Don’t let the seemingly straightforward title of 9 Artists fool you. It belies an ambitious exploration of the changing role of the artist through the work of eight artists (more on that later) who embody an emerging zeitgeist in contemporary art that is self-aware, singular, and at times subversive.
The exhibition, which opens later this month at the Walker Art Center, brings together an unlikely assortment of artists with decidedly different practices in a quest to capture a changing contemporary landscape. Yael Bartana, Liam Gillick, Natascha Sadr Haghighian, Renzo Martens, Bjarne Melgaard, Nástio Mosquito, Hito Steyerl, and Danh Vo don’t share much in common except what curator Bartholomew Ryan calls a “fundamental hybridity” in which the realities of a globalized, networked world provide context but do not constrain.
“A lot of the artists [in this show] never compromise their integrity in how they interact with the world,” explains Ryan. They eschew the literal and embrace contradiction and complexity. 9 Artists offers a counterpoint to what Ryan describes as the “easily digestible” stances so pervasive in the art world. “These large ambitious figures have become their own institutions,” he says—and their complicity in the business of art-making forces them to compromise autonomy and freedom.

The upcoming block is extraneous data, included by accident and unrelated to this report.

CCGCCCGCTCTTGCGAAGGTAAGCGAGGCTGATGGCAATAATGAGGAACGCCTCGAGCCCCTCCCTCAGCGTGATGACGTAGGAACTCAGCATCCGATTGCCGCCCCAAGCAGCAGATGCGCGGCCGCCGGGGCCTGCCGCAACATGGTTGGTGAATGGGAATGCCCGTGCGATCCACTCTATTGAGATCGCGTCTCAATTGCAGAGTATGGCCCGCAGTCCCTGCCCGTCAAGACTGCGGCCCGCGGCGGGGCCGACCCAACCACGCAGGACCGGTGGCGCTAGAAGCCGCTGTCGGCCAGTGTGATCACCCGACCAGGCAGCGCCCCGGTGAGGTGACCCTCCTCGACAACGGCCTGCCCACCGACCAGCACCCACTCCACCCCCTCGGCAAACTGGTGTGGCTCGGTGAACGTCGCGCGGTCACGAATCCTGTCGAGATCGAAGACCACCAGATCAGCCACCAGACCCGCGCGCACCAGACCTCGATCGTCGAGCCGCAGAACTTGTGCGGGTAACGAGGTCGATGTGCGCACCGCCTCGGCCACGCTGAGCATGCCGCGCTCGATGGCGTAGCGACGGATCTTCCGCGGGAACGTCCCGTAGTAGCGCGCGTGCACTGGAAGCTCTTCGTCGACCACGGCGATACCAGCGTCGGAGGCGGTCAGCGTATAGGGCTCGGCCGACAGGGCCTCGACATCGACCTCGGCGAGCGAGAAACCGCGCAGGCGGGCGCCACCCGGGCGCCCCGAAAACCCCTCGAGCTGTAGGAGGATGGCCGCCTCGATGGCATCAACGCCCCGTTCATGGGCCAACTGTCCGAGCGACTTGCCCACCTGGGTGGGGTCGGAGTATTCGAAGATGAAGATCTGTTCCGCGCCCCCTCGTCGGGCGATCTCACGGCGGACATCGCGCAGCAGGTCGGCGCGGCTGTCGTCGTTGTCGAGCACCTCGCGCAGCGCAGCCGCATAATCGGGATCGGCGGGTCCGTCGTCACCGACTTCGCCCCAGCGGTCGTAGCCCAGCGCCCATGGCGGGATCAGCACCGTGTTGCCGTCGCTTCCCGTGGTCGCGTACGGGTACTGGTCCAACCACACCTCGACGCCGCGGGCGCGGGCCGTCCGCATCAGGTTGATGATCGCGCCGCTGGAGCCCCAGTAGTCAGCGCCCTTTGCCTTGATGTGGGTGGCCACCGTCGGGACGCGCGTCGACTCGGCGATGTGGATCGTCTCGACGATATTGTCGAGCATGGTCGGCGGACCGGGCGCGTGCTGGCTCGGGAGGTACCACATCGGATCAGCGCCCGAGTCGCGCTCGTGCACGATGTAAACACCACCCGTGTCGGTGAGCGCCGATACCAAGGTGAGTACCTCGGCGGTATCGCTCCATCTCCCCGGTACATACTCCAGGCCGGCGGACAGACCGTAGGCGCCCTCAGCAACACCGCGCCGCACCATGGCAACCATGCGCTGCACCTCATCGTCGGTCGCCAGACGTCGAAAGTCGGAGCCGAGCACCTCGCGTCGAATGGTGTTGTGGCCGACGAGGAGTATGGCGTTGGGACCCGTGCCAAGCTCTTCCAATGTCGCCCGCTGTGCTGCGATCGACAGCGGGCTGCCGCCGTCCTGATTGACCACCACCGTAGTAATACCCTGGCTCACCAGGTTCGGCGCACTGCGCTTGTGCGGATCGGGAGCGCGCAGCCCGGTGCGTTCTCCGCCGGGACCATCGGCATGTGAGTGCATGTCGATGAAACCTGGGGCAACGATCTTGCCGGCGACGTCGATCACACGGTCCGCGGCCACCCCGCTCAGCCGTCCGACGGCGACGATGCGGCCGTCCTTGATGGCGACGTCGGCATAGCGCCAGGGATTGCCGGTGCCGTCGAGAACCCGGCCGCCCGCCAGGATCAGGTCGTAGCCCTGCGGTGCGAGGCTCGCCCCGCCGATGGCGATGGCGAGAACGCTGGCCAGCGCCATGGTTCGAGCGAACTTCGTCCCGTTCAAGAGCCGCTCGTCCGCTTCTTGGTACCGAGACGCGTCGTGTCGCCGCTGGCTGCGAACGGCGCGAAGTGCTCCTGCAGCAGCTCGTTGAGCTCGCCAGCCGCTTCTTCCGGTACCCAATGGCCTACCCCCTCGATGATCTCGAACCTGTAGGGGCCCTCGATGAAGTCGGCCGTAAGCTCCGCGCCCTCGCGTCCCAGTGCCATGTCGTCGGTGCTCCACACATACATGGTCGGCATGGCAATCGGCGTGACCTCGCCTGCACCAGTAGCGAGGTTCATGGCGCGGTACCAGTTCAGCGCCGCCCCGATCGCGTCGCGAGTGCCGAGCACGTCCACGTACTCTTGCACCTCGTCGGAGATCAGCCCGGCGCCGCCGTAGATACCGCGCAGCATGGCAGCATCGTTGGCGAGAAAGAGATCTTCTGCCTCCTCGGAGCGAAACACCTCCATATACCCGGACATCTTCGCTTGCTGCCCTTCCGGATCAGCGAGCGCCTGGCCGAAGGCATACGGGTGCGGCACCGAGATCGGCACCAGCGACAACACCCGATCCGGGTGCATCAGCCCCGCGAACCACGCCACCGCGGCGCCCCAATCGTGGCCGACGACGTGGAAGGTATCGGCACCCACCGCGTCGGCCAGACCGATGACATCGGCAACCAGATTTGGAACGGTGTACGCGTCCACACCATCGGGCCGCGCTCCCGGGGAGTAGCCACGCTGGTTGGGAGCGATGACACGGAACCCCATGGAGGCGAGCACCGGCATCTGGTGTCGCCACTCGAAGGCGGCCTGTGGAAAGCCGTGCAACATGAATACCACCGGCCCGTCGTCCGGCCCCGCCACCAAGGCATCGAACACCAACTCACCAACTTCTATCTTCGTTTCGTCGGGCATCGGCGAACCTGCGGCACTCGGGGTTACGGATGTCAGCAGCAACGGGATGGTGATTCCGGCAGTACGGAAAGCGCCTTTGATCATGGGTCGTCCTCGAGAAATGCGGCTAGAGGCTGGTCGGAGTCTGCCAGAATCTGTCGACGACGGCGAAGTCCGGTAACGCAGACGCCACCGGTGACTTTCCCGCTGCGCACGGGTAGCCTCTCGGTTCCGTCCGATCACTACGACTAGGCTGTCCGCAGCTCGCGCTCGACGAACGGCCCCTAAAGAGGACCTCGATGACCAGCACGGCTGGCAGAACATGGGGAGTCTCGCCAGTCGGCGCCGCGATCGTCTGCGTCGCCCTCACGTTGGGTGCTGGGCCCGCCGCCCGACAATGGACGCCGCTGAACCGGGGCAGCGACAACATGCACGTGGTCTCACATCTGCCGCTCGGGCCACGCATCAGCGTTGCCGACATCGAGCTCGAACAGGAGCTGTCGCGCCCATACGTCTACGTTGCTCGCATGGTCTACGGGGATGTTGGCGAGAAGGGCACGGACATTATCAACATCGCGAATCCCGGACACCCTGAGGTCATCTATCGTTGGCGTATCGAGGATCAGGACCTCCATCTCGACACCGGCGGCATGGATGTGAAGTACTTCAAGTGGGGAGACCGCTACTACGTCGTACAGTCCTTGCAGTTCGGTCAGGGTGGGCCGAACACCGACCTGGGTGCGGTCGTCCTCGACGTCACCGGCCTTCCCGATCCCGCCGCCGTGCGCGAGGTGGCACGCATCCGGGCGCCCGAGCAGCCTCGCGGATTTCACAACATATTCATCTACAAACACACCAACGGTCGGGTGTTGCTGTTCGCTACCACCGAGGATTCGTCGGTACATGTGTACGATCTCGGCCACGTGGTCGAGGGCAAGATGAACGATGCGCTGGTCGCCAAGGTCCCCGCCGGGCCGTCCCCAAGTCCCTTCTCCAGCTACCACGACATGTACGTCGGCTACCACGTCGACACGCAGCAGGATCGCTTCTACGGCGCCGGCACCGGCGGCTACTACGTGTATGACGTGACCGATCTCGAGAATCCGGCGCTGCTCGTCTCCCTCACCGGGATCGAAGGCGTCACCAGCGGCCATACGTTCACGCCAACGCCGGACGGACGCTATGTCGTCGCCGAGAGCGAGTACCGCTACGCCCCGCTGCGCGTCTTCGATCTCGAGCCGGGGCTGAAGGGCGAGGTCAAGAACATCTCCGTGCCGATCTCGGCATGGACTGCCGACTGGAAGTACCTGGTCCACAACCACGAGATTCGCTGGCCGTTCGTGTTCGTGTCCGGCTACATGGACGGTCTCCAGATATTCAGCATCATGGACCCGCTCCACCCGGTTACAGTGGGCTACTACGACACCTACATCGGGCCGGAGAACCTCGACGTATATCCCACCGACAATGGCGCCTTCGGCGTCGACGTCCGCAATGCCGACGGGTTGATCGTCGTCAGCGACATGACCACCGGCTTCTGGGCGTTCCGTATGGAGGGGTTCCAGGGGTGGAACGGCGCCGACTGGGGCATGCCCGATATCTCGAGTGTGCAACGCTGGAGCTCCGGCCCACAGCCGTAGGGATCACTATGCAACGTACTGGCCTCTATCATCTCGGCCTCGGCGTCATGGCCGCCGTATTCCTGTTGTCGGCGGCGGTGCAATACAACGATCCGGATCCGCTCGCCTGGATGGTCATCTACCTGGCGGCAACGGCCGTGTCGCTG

“Many artists have a very singular idea about what art is,” says Ryan. “I think what characterizes the artists in this show is that they are invested in what they are doing, but with a broader set of stakes in mind.”
Danish artist Dahn Vo, born in Vietnam but raised in Denmark, offers a vivid, rather poetic case in point. As part of an ongoing project (Vo Rocasco Rasmussen), the artist collects last names by marrying and divorcing people in a bid to find the use—if not the meaning—in marriage. It’s as if Vo is looking in a mirror at us looking at him, creating a kind of infinite feedback loop.
“A lot of Vo’s work plays [with] history and questions of identity and biography in global culture,” says Ryan, “but in a way that’s distinct from the 1980s and ’90s,” when marginalized groups wanted a place at the proverbial table.
As for that “missing” ninth artist: “I’d like to think that the ninth artist could be the ghosts of all the artists haunting the show,” says Ryan. He also considers the possibility that the sum may be greater than its parts. By bringing together the different practices of these particularly self-aware artists and “letting them talk to each other,” the possibility of a ninth “über artist” emerges.
All the artists featured in 9 Artists will be in town at various points during the exhibition’s run, and the October 24 opening is free and open to the public. Oct. 24–Feb. 16. Walker Art Center, 612-375-7600, walkerart.org